Belfast Telegraph

Friday 19 December 2014

Irish Open: Ross Fisher has the nerve to hold off Padraig Harrington

Family affair: Ross Fisher celebrates with his wife Jo and daughter Eve on the 18th green
Family affair: Ross Fisher celebrates with his wife Jo and daughter Eve on the 18th green

The Kingdom has been heaven for new champion Ross Fisher, second-placed Padraig Harrington and, indeed, the entire ‘3' Irish Open.

Phenomenal crowds of 81,738, the biggest aggregate attendance at the Irish Open since Portmarnock in 1989, were thrilled by four days of superb golf on the Killeen Course at Killarney Golf and Fishing Club.

The spectacularly beautiful shores of Lough Leane echoed to their roars by day, while the town of Killarney literally rocked by night, blasting away the dark clouds of doubt which had hovered over our national championship for the past eight years.

Harrington's reward for his week's work by far exceeded the €333,330 he earned in second place. Of far more importance is the confidence the Dubliner rediscovered, especially in his short game, as he swept to by far the best of his 35 runner-up finishes as a professional.

After performing a stunning, Houdini-like sequence of escapes on Friday, Harrington spoke of that ‘Holy Grail' sought by every golfer — those days when all the elements of the golf game, long, short and putting, come together.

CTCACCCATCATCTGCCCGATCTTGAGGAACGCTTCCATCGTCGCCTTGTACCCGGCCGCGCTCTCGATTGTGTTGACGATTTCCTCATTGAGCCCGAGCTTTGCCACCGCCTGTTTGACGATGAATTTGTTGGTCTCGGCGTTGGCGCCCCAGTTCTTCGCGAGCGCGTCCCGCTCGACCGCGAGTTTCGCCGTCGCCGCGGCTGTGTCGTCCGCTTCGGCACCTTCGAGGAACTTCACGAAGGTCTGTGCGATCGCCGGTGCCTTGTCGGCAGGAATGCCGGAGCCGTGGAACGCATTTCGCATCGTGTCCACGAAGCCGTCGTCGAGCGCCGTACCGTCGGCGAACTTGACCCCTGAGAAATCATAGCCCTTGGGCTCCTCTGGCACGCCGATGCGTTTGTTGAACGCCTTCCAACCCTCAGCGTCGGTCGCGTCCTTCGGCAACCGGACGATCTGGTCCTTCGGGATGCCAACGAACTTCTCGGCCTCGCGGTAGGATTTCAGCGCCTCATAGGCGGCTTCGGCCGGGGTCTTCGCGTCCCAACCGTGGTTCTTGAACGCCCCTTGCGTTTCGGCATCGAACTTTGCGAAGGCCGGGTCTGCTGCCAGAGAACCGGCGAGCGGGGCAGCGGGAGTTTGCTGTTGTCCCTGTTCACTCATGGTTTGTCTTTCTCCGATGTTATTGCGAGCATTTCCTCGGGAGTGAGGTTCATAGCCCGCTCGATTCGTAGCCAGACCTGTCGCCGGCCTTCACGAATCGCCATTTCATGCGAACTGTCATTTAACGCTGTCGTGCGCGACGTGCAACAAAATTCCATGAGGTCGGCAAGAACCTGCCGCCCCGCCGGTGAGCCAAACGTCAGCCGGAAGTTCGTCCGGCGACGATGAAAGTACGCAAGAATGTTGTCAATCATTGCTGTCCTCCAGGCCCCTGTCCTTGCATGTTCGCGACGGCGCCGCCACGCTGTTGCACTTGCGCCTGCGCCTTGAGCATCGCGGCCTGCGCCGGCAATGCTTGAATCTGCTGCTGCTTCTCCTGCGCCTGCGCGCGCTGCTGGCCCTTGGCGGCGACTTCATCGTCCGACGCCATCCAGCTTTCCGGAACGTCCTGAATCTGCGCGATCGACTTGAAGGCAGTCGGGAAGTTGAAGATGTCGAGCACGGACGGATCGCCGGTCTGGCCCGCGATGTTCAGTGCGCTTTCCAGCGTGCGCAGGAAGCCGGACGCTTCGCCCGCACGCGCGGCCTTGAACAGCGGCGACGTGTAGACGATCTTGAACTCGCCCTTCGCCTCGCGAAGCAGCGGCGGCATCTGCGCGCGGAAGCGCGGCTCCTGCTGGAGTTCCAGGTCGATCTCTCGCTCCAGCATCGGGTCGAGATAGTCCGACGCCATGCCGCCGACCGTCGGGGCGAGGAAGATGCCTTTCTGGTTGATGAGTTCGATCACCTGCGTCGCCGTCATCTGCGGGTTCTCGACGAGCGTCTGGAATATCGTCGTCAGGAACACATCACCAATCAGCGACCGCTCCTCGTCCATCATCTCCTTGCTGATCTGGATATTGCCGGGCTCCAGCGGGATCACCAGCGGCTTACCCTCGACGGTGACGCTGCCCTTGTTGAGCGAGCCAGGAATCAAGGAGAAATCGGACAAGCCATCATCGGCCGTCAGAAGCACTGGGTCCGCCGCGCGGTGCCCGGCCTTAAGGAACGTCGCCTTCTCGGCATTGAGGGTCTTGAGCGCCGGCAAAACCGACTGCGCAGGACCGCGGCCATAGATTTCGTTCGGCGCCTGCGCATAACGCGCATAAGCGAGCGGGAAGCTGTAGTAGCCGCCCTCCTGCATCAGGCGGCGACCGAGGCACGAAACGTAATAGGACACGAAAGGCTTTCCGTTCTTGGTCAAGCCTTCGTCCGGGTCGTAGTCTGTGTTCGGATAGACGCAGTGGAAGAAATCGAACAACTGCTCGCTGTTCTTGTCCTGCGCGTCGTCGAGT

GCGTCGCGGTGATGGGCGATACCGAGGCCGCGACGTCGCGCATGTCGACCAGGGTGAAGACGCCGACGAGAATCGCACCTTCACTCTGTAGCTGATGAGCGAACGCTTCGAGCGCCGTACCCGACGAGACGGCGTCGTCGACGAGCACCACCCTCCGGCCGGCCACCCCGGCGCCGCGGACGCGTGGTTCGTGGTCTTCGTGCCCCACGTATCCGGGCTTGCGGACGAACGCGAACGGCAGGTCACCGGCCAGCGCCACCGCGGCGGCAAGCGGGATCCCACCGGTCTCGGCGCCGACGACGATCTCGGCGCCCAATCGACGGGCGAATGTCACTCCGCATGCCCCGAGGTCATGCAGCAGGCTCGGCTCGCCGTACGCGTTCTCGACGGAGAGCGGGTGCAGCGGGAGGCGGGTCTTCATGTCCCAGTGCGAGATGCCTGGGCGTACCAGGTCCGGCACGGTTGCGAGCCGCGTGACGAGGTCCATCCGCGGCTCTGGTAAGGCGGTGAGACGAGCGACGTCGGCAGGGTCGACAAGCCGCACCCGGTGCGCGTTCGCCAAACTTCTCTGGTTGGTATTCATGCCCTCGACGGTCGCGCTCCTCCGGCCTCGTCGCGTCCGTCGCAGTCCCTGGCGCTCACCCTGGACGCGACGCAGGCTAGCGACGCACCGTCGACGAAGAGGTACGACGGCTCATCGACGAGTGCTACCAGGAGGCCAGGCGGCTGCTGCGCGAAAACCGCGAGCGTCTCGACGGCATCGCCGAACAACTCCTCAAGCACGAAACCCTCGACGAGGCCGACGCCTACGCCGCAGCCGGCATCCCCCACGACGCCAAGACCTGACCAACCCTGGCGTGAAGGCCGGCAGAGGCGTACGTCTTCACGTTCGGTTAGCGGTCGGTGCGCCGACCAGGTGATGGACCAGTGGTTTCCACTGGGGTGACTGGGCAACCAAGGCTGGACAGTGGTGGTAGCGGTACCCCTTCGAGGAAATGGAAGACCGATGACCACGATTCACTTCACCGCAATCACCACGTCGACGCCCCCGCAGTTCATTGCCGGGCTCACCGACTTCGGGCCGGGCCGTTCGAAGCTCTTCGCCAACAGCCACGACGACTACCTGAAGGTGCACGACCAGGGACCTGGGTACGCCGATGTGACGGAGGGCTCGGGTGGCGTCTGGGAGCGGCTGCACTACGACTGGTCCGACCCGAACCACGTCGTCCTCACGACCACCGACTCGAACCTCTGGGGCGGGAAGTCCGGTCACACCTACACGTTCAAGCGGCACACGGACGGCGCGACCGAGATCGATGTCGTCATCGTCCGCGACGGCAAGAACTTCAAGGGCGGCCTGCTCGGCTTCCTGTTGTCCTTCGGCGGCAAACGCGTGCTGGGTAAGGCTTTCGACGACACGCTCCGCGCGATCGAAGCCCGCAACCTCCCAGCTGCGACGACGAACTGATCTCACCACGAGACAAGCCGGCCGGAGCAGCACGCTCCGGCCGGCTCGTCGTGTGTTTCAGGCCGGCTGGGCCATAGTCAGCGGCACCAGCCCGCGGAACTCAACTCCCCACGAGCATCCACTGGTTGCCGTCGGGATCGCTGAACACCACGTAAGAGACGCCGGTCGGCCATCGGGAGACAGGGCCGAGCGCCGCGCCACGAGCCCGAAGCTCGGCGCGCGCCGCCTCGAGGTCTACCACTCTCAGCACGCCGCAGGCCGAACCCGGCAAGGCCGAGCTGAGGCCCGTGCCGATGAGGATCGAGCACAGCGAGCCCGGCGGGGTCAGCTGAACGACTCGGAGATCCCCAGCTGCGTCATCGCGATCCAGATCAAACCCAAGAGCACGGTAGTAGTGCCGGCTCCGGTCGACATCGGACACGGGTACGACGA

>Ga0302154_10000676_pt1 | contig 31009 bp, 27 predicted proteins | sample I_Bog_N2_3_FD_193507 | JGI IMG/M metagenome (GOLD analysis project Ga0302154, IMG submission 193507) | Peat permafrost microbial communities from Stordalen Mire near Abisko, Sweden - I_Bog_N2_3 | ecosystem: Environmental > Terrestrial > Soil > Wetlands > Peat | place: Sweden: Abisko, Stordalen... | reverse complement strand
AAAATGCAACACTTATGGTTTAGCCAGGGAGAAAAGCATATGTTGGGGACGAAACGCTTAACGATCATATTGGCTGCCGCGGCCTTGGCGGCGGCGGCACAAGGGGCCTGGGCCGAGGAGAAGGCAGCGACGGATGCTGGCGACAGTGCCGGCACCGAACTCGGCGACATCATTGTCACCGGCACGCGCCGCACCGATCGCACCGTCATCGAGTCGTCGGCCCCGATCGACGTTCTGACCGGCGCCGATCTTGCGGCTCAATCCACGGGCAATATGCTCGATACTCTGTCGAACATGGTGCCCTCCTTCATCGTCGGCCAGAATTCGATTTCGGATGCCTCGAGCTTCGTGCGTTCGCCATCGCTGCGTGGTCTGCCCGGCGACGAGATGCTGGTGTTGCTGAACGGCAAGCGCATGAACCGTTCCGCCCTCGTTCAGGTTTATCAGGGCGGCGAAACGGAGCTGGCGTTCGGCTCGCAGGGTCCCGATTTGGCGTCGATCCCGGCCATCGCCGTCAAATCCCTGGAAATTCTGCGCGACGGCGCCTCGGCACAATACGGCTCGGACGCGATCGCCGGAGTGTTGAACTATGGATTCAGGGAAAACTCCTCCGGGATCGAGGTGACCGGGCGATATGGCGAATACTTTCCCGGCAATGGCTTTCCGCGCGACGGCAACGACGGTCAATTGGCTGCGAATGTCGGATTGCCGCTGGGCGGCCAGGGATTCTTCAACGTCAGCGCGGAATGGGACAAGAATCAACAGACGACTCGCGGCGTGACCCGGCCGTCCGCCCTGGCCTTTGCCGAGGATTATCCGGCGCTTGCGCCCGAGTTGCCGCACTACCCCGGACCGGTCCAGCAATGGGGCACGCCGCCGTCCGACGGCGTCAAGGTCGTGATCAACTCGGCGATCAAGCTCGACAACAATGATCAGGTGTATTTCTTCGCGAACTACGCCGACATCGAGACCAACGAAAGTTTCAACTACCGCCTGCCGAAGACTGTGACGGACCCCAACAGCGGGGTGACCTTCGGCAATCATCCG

Well yesterday he probably got as close to it as we've seen since Sunday afternoon at Royal Birkdale in 2008, when he won the second of his three Major titles.

Second is never an altogether happy place but Harrington once again was surrounded by a renewed aura of self-assurance as he prepared to fly out of Farranfore this morning to Akron, Ohio, for this week's Bridgestone Invitational at Firestone.

“Oh, I'm not disappointed,” he insisted.

“At the end of the day, Ross Fisher deserved to win this tournament. He played great golf; going out as the leader and shooting 65, that's a winning week for him.

“Going into the next two weeks, I'll just keep doing what I've been doing all year, keep working on it and just try a little bit to let it happen a bit more. I think at times, I'm trying a little bit too hard and just not relaxing enough and just letting it happen.”

Harrington's 15th top-10 in 12 months should lift the Irishman four places to 15th in today's world rankings, though the most significant steps he made in Killarney were up in the Ryder Cup charts.